Monday, April 3, 2017

Hodgepodge 156/365 - Venice

I worried last week when I was not settling into Rome—being self-conscious as a tourist, not feeling adventurous, getting irritated by the noise and crowds. I took some beautiful walks, and those were wholly satisfying. But as for the "sights," as defined by Rick Steves (and all the other myriad guidebooks): I found myself uninterested. I dutifully visited some of them (still haven't made it to the Colosseum!), but I ended up being more inspired by the flowering fruit trees and dome-top views than by the historical sites themselves.

Which led me to a few possible conclusions: (a) ancient remains and religious sites are not for me; I should go to places where life as it's lived today is showcased (though Israel contradicts that idea; but there, granted, I was on a tour—which makes a difference . . . and in a certain sense, Israel still lives by its ancient stories; Europe, not so much); (b) cities are not for me; I should stick to the countryside and spend my time wandering (I'm thinking here of a spectacular cross-country hike I took out of San Gimignano one time when I was here—so very happy-making!); (c) traveling on my own is not for me; I should stick to explorations with David, whom I know to be a most excellent travel companion (though that would be very limiting), or tours (no!); (d) travel, period, is no longer for me; I should stay home and, I dunno, grow a garden, walk the dog, be an old fart (no no a thousand times no!).

But this afternoon I arrived in Venice, and a few things became clear: I did not enjoy the busyness of Rome, but Venice—with no motor vehicles except the water taxis—even though busy, and definitely full of tourists, feels, I don't know, slower. Easier. And as a result, ironically, a little more alive. You've got the Carnevale mask and Murano glass stores, the pizzerias and enotecche, but they're interspersed with fabulous shoe and stationery and hardware and art supply stores. Surely the tourists are not buying bathroom sink spigots. These shops are democratic.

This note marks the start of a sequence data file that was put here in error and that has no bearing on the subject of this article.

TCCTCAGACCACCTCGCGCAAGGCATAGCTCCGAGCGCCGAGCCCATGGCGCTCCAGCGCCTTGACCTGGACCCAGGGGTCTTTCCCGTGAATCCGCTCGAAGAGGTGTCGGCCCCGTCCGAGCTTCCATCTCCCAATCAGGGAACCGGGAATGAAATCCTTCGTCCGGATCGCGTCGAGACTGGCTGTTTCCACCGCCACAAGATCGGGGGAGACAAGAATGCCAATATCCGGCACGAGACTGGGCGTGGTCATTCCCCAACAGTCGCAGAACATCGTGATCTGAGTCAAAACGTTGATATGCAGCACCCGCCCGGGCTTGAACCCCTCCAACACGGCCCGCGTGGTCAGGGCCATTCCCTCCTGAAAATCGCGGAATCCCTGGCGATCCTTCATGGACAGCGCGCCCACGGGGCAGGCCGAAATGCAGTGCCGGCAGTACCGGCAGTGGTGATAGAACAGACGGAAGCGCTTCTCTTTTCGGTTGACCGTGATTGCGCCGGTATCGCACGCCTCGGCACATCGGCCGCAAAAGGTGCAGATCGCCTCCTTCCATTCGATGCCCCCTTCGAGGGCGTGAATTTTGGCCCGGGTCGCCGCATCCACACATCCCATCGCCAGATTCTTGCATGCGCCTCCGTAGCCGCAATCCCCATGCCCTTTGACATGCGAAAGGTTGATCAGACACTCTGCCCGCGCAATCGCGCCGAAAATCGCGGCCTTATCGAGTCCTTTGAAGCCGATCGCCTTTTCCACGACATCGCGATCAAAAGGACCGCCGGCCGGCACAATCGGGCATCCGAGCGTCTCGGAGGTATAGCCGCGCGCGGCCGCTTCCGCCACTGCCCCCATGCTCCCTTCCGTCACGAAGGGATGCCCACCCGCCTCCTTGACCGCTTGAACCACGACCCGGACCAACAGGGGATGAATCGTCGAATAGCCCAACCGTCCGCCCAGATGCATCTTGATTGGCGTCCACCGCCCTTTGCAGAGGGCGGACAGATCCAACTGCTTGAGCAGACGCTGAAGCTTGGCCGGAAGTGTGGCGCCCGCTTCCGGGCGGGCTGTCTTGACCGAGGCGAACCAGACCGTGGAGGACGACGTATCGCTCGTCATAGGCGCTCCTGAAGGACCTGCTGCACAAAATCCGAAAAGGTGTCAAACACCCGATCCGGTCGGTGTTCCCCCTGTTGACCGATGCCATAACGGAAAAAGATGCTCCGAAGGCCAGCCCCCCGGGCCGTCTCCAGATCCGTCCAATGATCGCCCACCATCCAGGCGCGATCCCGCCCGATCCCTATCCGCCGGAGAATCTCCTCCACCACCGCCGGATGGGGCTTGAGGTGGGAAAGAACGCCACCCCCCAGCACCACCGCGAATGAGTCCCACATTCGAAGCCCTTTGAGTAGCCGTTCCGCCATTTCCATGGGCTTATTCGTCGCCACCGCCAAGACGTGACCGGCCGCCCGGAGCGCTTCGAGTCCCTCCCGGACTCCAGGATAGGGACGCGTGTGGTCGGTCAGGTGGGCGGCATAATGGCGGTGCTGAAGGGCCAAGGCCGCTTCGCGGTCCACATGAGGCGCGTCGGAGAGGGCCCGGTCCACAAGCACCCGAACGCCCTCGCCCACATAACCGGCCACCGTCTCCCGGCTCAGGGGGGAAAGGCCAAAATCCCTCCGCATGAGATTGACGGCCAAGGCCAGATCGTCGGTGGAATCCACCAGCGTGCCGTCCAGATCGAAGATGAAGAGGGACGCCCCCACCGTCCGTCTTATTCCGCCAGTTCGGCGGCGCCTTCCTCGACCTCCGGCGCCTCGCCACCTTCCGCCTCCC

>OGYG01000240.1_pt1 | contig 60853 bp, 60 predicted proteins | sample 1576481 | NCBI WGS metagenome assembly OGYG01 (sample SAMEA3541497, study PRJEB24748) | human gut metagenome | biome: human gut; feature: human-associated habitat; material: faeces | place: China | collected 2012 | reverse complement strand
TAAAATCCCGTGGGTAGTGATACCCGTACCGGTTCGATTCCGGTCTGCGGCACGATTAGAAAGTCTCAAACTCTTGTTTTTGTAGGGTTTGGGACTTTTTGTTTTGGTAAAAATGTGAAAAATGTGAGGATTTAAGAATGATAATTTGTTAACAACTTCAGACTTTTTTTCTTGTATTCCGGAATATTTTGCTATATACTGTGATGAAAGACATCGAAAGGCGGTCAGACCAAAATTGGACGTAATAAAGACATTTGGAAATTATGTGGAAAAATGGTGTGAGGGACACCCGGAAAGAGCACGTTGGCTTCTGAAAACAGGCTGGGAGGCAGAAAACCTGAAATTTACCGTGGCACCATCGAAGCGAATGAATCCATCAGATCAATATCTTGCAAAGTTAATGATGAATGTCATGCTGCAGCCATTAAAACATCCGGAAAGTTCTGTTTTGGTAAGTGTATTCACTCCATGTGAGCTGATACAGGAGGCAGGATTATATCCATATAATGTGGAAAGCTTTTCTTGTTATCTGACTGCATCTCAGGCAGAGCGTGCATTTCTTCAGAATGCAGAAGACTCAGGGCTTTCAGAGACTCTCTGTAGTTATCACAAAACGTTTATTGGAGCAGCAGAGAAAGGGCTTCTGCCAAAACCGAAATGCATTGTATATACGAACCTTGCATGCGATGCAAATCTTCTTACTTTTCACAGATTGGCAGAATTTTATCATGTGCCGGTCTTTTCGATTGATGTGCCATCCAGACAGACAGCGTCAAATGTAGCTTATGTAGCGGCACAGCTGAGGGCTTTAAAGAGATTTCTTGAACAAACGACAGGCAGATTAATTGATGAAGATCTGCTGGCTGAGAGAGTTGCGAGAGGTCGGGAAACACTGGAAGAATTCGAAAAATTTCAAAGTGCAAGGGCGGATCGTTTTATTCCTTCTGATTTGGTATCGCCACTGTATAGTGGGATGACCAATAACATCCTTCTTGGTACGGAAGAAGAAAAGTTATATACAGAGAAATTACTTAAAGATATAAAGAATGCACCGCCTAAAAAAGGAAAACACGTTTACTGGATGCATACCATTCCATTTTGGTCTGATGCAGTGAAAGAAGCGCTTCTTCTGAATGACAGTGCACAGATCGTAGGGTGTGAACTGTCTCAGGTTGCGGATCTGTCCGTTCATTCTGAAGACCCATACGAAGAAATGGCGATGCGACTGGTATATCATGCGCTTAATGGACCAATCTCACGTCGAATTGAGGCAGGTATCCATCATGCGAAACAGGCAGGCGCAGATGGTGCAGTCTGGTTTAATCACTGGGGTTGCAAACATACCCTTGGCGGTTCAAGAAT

Maybe the difference, too, is that Venice is a maze: along the broader "streets" are the shops and eateries, all cheek by jowl; and then there are the smaller alleyways that lead into courtyards or dead-end on canals, and that's where the people live, all on foot, or by boat. Whereas in Rome, there were large expanses of tall wooden doors, formidable—with stutters of storefronts in between. And the buzz of Vespas and the army of small cars, everywhere. It was more like an armored assault there; here, everything's a sweet, slow tease.

This maze is delightful, drawing you ever on. And if you hit a canal, you just backtrack, and try again. There are no wrong turns.

I guess I'm more Venetian than Roman. That's a good thing to figure out in life, I reckon.

Here are some shots from this afternoon. I hope to look a little more closely while I'm here, but you've got to start with the obvious, right?

The view to the right (a little restaurant)
just before you enter my courtyard (to the left).

My courtyard (Corte del Tintor): my front door is
to the left of the red awning; my apartment up two flights.
The first canal I stumbled upon; it happened
to have gondolas on it. Yep.
The Doge's palace: nice sunlight.

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